Nevertheless, as ordered, he bought a piece of land in southeastern Bolivia: 15 square kilometers of wilderness as a base camp for the guerrillas. But he chose it without any particular care - which will soon take revenge. Because the country there is sparsely populated.
The troops rely on locals to provide them with food, information and recruits. The few farmers are apolitical or supporters of the government. Hundreds of kilometers separate Guevara's people and the peaks of the Andes from the miners to be incited.
Soon after his arrival, Che falls out with Monje over the question of who should lead the company militarily. The Comandante underestimates the nationalism of the comrades: a Bolivian guerrilla under Cuban leadership? Unacceptable. Monje withdraws Guevara's aid from his party.
Che will have to repeat Cuba's revolution under much worse conditions: without an underground organization to support him; without an environment that can provide him with men and material.
And he has to be patient. It will take months, maybe years, to build the core group of a good dozen Cubans with combat experience as well as around 30 Bolivians, a few Peruvians and Argentines into a powerful army. He has to recruit new recruits. And wait for help from Cuba.
The situation in Bolivia is more complicated than expected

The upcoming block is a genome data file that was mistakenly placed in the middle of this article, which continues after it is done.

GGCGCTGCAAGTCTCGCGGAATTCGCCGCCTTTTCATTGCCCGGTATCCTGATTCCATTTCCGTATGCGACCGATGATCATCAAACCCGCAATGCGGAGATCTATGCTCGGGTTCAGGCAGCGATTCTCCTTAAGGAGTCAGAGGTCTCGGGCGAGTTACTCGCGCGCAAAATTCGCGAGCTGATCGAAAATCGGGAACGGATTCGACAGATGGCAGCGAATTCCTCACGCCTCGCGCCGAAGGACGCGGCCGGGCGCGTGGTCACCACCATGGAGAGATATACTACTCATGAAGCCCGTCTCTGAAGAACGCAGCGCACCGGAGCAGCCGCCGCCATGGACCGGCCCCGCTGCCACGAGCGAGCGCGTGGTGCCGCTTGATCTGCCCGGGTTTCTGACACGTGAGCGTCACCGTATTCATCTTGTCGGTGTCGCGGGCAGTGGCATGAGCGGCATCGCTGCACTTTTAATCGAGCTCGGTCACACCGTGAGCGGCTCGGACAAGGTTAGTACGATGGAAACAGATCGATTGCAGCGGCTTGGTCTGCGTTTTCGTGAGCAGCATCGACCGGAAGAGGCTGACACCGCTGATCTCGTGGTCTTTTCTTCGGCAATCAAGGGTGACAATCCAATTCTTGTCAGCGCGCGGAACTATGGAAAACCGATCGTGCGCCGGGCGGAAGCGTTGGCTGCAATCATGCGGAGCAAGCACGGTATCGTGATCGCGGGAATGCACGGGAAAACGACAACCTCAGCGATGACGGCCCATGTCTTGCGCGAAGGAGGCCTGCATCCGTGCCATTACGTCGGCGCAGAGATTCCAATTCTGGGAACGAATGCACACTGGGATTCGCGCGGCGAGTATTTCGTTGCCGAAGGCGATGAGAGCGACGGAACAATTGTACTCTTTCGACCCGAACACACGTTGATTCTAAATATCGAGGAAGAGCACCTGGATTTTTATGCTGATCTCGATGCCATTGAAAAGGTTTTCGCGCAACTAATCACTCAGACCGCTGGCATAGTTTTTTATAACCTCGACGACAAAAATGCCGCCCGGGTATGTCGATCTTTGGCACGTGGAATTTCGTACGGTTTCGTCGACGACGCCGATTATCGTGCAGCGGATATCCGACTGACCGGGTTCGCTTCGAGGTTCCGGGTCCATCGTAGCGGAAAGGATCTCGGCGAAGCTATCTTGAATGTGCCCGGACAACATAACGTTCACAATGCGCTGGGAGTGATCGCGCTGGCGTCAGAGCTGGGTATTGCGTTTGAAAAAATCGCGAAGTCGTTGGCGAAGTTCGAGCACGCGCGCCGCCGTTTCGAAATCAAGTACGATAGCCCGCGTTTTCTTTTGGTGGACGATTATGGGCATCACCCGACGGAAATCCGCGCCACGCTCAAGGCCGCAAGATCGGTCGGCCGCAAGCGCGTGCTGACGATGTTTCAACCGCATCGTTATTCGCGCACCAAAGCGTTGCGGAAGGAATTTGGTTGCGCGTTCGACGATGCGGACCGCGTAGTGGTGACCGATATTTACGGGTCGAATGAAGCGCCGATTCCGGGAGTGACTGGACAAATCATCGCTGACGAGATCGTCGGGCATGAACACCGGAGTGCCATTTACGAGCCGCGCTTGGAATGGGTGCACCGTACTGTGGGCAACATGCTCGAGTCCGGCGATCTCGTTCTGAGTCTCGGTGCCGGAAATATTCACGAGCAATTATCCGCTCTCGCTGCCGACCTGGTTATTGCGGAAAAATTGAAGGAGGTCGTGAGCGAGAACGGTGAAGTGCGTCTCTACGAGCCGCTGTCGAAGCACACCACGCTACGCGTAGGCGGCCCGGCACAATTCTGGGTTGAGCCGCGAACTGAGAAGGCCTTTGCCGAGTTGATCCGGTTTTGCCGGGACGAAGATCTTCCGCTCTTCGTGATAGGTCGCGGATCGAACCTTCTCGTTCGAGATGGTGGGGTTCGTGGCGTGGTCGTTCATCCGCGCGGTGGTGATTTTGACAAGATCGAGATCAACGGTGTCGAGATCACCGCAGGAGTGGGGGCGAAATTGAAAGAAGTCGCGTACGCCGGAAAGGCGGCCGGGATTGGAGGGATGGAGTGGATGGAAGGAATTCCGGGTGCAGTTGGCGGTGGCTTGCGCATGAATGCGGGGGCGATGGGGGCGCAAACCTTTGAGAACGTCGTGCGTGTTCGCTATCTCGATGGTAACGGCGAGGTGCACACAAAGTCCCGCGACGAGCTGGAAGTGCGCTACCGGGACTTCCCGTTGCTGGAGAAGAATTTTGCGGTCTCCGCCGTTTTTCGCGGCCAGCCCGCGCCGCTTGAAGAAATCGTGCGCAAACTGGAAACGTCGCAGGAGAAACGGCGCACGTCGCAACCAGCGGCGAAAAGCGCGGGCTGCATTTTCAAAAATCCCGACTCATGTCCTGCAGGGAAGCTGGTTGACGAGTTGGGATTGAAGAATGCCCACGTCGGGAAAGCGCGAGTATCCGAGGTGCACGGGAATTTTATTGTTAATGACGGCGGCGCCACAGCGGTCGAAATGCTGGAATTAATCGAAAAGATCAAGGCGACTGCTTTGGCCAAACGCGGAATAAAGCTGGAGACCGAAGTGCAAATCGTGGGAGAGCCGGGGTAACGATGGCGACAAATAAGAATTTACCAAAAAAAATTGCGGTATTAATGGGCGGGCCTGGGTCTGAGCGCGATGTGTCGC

As early as January 1967, the Bolivian army discovered the property of Guevara's group. The officers still assume that it belongs to smugglers, perhaps a drug gang. The guerrillas bury their medicines and weapons in caves, do exercises and exploratory expeditions in the forest, which is constantly dripping from the trees: it is the rainy season.
The first two victims of this war do not fall in combat, they drown in mountain rivers. Two Bolivians deserted in March. They tell the army where the men in the mountains come from. The government does not know that the famous Che is leading the group. But she asks the US for help. A little later the guerrillas shoot a soldier.
The army is cordoning off the area. Arms deliveries become impossible. Cuba withdraws its liaison agent from La Paz. From then on, Guevara and his people are on the run. The guerrillas are almost always starving, occasionally slaughtering one of the horses or buying a pig from farmers. Che is gasping from asthma attacks, the drugs have been left in the caves at base camp.
He wants to open a second front, gives two visitors an encrypted message to Castro: He should send the fighters, as well as a new radio. But the messengers run into the arms of the army. And tell more during interrogation than they have to. So the government learns that Che Guevara is leading the guerrillas.
Propaganda is heard on the radio every day, and Prime Minister Barrientos attacks the guerrillas as agents of "Castro-Communism". He successfully portrays the action as a foreign invasion, the residents of the area are suspicious of the armed strangers. The situation in Bolivia is more complicated than the Cubans thought: the indigenous peasants are by no means waiting to be liberated, many of them share the nationalism of the military. Hundreds of soldiers comb the area.
In his diary, a small, green calendar, Guevara notes the losses in tiny letters and complains about the lack of support: “There can be no question of mobilizing the farmers.” He separates one rear guard from his troops and fights with the other two Dozen men alone through the forest, they have to chop their way with machetes. The summer passes between cutting cold wind and unbearable heat. They quickly lose contact with the second group.